Pupils who are “digitally excluded” should receive laptops to help them learn from home before the next school term starts, the First Minister has said.
It comes after criticism that the Scottish Government has not distributed digital devices quickly enough to assist vulnerable children while schools were shut.
Around £9 million was spent on 25,000 digital devices to tackle “digital exclusion”, but work is continuing to determine exactly which pupils will receive them.
In a written answer to a question at Holyrood, Education Secretary John Swinney said that “laptops have not yet been issued to any children and young people”.
Nicola Sturgeon was asked about the roll-out of the devices at her daily coronavirus briefing on Tuesday.
She said: “What we’re doing is working with councils to identify the children most in need, the most digitally excluded.
“There’s no simple data set that allows us to do that so we want to make sure that these devices get to those who will benefit most from them.
“The aim is that they are allocated in that way before the new school term starts.”
She said the Scottish Government and local authorities are working to distribute the laptops.
Conservative MSP Alexander Stewart, who asked the Education Secretary about the devices in the Scottish Parliament, said vulnerable pupils have been let down.
He said: “This is an absolute disgrace and it means that children who are already suffering as a result of the attainment gap run the grave risk of being without access to education for nearly six months by the time our schools return.
“The SNP has always said that it would protect the most vulnerable of those to ensure they wouldn’t be left even further behind, but this current admission shows that it hasn’t even bothered about ensuring that the poorest pupils have access to digital learning, and this reveals an acute negligence at the heart of this Government.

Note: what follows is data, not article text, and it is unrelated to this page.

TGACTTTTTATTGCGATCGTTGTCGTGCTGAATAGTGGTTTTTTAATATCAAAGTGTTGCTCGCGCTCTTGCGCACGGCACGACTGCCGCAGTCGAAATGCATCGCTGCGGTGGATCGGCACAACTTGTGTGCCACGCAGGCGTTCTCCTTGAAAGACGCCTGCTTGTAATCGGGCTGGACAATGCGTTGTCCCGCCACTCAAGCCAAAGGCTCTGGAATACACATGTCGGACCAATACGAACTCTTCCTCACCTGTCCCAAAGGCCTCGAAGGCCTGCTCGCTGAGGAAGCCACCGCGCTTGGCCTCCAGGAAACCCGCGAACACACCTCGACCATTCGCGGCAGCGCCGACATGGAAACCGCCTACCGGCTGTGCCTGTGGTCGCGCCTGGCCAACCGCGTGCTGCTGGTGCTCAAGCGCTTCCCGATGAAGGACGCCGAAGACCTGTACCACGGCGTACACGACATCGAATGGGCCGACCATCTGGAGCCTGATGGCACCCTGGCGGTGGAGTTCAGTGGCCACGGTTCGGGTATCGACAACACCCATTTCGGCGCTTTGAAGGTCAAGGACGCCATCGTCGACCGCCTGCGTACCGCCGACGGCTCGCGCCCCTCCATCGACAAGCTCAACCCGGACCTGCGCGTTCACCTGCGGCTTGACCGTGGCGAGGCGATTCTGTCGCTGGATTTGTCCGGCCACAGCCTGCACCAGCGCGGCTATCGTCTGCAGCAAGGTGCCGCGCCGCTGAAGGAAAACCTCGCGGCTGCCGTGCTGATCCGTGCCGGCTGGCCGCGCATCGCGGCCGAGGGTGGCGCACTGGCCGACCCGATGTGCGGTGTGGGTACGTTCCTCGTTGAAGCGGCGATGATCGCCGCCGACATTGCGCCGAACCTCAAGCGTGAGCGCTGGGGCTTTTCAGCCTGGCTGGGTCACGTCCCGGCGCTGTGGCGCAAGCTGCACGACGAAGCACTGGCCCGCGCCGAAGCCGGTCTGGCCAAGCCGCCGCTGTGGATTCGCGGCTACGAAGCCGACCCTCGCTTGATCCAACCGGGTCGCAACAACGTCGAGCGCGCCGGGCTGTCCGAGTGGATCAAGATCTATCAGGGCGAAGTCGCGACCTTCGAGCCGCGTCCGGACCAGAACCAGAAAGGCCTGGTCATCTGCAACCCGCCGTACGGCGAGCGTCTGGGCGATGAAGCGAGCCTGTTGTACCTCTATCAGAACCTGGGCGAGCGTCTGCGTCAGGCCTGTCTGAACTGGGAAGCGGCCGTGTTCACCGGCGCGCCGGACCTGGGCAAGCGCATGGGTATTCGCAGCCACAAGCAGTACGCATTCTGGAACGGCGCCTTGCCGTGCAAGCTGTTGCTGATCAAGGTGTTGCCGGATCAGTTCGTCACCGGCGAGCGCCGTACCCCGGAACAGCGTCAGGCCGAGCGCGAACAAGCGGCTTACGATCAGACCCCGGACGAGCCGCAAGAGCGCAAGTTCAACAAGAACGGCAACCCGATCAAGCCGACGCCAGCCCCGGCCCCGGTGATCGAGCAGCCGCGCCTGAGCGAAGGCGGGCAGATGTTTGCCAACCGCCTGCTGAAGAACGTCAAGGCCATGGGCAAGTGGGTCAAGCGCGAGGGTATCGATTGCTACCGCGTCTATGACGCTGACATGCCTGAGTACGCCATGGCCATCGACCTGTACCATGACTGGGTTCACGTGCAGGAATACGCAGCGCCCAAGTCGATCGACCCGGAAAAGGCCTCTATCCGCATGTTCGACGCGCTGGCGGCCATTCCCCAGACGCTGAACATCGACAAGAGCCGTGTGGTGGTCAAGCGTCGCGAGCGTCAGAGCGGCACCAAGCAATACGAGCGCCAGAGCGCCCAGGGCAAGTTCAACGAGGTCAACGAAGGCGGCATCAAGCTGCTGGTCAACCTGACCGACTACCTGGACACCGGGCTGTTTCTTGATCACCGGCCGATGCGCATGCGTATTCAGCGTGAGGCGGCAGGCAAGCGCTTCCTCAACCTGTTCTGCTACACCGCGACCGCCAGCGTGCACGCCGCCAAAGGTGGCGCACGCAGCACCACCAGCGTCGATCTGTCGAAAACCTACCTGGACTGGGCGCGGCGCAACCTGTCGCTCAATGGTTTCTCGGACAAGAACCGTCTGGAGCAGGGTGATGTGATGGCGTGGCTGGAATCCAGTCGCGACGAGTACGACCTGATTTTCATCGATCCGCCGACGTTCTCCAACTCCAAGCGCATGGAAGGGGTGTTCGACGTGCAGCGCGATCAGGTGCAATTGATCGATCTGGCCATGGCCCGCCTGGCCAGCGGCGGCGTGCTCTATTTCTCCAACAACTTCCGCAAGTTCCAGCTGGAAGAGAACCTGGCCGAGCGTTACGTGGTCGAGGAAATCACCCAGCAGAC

“Simply put, these pupils have not been given the helping hand that they need – and have been promised – by the Scottish Government.”
A Scottish Government spokesman said schools are being encouraged to help the most disadvantaged children.
He said: “Local authorities and schools have put in place a range of approaches to tackle digital exclusion, such as repurposing school IT equipment and providing internet connectivity.
“In addition, we are investing £9 million for 25,000 laptops – with internet access provided – for disadvantaged children to support learning outside school.
“This is the first phase of our £30 million commitment to support digital inclusion.
“Learning hubs for vulnerable children and key workers will stay open over the summer, and meeting the learning needs of pupils from disadvantaged backgrounds continues to be a priority as we plan for the safe reopening of schools.”